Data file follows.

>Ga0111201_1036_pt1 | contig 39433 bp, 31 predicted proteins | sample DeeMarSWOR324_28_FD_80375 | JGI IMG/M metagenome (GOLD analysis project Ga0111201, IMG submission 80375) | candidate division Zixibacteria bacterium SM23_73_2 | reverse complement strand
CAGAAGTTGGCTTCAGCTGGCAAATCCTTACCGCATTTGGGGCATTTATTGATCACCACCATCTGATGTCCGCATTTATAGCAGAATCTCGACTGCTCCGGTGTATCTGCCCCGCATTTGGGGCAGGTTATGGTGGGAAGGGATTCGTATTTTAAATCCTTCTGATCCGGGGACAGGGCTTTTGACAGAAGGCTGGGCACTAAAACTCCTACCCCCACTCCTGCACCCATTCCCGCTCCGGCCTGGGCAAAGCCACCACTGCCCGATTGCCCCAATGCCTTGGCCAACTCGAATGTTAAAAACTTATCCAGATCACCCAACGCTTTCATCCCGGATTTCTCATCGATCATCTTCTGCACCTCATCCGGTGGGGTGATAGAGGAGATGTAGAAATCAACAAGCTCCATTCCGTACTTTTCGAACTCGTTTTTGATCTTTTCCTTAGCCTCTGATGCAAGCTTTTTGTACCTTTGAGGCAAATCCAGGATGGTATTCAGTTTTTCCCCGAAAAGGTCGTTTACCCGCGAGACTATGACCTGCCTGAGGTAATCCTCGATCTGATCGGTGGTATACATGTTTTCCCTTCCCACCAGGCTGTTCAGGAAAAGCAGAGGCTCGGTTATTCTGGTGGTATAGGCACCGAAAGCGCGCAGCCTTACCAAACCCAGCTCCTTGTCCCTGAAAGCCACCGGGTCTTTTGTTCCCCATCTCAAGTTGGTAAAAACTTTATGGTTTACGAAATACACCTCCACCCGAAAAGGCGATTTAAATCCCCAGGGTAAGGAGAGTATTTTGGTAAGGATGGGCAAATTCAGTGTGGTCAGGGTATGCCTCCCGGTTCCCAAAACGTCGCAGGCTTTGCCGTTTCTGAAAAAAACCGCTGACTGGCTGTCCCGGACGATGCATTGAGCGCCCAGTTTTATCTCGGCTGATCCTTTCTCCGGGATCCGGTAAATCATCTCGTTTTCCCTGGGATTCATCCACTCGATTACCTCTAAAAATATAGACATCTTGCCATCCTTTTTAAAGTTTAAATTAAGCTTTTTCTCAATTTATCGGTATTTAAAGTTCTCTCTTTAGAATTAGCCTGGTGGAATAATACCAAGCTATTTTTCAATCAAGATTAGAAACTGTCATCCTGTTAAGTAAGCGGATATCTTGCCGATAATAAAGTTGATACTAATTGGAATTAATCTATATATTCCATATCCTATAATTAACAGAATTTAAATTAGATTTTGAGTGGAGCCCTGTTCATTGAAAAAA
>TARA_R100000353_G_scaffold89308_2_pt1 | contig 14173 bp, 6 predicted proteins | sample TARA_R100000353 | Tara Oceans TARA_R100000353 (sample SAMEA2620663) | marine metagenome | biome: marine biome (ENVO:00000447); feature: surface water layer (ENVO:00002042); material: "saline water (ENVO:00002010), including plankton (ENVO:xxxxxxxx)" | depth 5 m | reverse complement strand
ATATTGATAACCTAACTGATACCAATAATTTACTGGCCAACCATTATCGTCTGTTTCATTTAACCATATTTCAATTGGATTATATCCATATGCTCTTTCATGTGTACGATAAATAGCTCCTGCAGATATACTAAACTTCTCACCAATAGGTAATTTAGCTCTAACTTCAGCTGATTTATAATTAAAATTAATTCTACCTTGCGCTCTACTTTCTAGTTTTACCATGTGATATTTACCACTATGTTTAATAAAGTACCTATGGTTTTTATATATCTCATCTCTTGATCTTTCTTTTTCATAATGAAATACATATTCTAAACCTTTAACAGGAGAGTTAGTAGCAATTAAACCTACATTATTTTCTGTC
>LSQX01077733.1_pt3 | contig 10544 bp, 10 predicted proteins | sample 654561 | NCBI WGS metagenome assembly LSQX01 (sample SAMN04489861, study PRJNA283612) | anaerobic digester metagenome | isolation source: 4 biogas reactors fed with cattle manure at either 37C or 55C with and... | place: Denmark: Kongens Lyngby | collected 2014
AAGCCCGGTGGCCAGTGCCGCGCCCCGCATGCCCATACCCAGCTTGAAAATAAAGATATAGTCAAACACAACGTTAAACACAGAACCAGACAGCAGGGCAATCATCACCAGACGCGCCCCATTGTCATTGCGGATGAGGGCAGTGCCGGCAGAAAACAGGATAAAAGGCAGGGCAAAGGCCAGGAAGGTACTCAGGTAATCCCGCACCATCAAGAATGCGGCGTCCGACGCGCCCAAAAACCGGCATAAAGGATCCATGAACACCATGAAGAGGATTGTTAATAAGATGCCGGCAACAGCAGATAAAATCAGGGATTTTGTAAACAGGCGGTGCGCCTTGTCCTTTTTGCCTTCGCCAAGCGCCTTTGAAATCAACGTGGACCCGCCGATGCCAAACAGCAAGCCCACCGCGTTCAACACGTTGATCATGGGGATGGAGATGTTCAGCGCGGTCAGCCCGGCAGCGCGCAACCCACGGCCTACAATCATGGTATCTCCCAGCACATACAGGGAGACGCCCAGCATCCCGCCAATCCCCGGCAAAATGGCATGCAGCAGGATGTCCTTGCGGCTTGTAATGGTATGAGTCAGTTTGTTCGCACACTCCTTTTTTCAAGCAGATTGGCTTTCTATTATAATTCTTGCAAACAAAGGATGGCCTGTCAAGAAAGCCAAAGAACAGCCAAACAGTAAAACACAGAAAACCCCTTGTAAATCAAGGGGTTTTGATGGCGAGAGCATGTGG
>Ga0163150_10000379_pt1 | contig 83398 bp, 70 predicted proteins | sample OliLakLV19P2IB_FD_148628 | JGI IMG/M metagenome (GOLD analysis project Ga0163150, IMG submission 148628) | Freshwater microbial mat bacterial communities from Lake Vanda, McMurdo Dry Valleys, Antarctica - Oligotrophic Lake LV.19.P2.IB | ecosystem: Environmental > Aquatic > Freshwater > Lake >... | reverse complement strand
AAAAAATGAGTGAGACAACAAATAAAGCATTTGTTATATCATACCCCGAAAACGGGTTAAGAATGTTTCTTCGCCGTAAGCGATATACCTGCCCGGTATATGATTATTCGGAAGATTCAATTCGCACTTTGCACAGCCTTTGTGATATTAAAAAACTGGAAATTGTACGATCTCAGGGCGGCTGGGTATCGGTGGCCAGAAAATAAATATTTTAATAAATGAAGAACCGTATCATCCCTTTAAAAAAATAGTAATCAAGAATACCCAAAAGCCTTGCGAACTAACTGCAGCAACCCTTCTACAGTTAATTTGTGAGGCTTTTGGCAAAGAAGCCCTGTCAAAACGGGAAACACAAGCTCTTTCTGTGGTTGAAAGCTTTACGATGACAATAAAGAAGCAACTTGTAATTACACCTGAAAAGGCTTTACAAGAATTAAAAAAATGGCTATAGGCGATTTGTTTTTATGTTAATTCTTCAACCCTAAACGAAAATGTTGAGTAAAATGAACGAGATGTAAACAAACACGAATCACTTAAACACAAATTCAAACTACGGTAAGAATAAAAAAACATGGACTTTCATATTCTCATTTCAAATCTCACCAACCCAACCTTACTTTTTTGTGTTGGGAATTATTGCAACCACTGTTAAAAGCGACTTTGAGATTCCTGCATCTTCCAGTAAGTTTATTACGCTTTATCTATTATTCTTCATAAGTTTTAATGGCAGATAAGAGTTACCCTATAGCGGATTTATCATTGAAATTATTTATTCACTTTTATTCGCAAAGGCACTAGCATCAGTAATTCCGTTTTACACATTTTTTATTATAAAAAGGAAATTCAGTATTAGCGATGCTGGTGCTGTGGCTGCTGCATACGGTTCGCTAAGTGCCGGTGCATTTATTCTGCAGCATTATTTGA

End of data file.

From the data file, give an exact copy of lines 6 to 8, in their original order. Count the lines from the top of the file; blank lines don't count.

AAGCCCGGTGGCCAGTGCCGCGCCCCGCATGCCCATACCCAGCTTGAAAATAAAGATATAGTCAAACACAACGTTAAACACAGAACCAGACAGCAGGGCAATCATCACCAGACGCGCCCCATTGTCATTGCGGATGAGGGCAGTGCCGGCAGAAAACAGGATAAAAGGCAGGGCAAAGGCCAGGAAGGTACTCAGGTAATCCCGCACCATCAAGAATGCGGCGTCCGACGCGCCCAAAAACCGGCATAAAGGATCCATGAACACCATGAAGAGGATTGTTAATAAGATGCCGGCAACAGCAGATAAAATCAGGGATTTTGTAAACAGGCGGTGCGCCTTGTCCTTTTTGCCTTCGCCAAGCGCCTTTGAAATCAACGTGGACCCGCCGATGCCAAACAGCAAGCCCACCGCGTTCAACACGTTGATCATGGGGATGGAGATGTTCAGCGCGGTCAGCCCGGCAGCGCGCAACCCACGGCCTACAATCATGGTATCTCCCAGCACATACAGGGAGACGCCCAGCATCCCGCCAATCCCCGGCAAAATGGCATGCAGCAGGATGTCCTTGCGGCTTGTAATGGTATGAGTCAGTTTGTTCGCACACTCCTTTTTTCAAGCAGATTGGCTTTCTATTATAATTCTTGCAAACAAAGGATGGCCTGTCAAGAAAGCCAAAGAACAGCCAAACAGTAAAACACAGAAAACCCCTTGTAAATCAAGGGGTTTTGATGGCGAGAGCATGTGG
>Ga0163150_10000379_pt1 | contig 83398 bp, 70 predicted proteins | sample OliLakLV19P2IB_FD_148628 | JGI IMG/M metagenome (GOLD analysis project Ga0163150, IMG submission 148628) | Freshwater microbial mat bacterial communities from Lake Vanda, McMurdo Dry Valleys, Antarctica - Oligotrophic Lake LV.19.P2.IB | ecosystem: Environmental > Aquatic > Freshwater > Lake >... | reverse complement strand
AAAAAATGAGTGAGACAACAAATAAAGCATTTGTTATATCATACCCCGAAAACGGGTTAAGAATGTTTCTTCGCCGTAAGCGATATACCTGCCCGGTATATGATTATTCGGAAGATTCAATTCGCACTTTGCACAGCCTTTGTGATATTAAAAAACTGGAAATTGTACGATCTCAGGGCGGCTGGGTATCGGTGGCCAGAAAATAAATATTTTAATAAATGAAGAACCGTATCATCCCTTTAAAAAAATAGTAATCAAGAATACCCAAAAGCCTTGCGAACTAACTGCAGCAACCCTTCTACAGTTAATTTGTGAGGCTTTTGGCAAAGAAGCCCTGTCAAAACGGGAAACACAAGCTCTTTCTGTGGTTGAAAGCTTTACGATGACAATAAAGAAGCAACTTGTAATTACACCTGAAAAGGCTTTACAAGAATTAAAAAAATGGCTATAGGCGATTTGTTTTTATGTTAATTCTTCAACCCTAAACGAAAATGTTGAGTAAAATGAACGAGATGTAAACAAACACGAATCACTTAAACACAAATTCAAACTACGGTAAGAATAAAAAAACATGGACTTTCATATTCTCATTTCAAATCTCACCAACCCAACCTTACTTTTTTGTGTTGGGAATTATTGCAACCACTGTTAAAAGCGACTTTGAGATTCCTGCATCTTCCAGTAAGTTTATTACGCTTTATCTATTATTCTTCATAAGTTTTAATGGCAGATAAGAGTTACCCTATAGCGGATTTATCATTGAAATTATTTATTCACTTTTATTCGCAAAGGCACTAGCATCAGTAATTCCGTTTTACACATTTTTTATTATAAAAAGGAAATTCAGTATTAGCGATGCTGGTGCTGTGGCTGCTGCATACGGTTCGCTAAGTGCCGGTGCATTTATTCTGCAGCATTATTTGA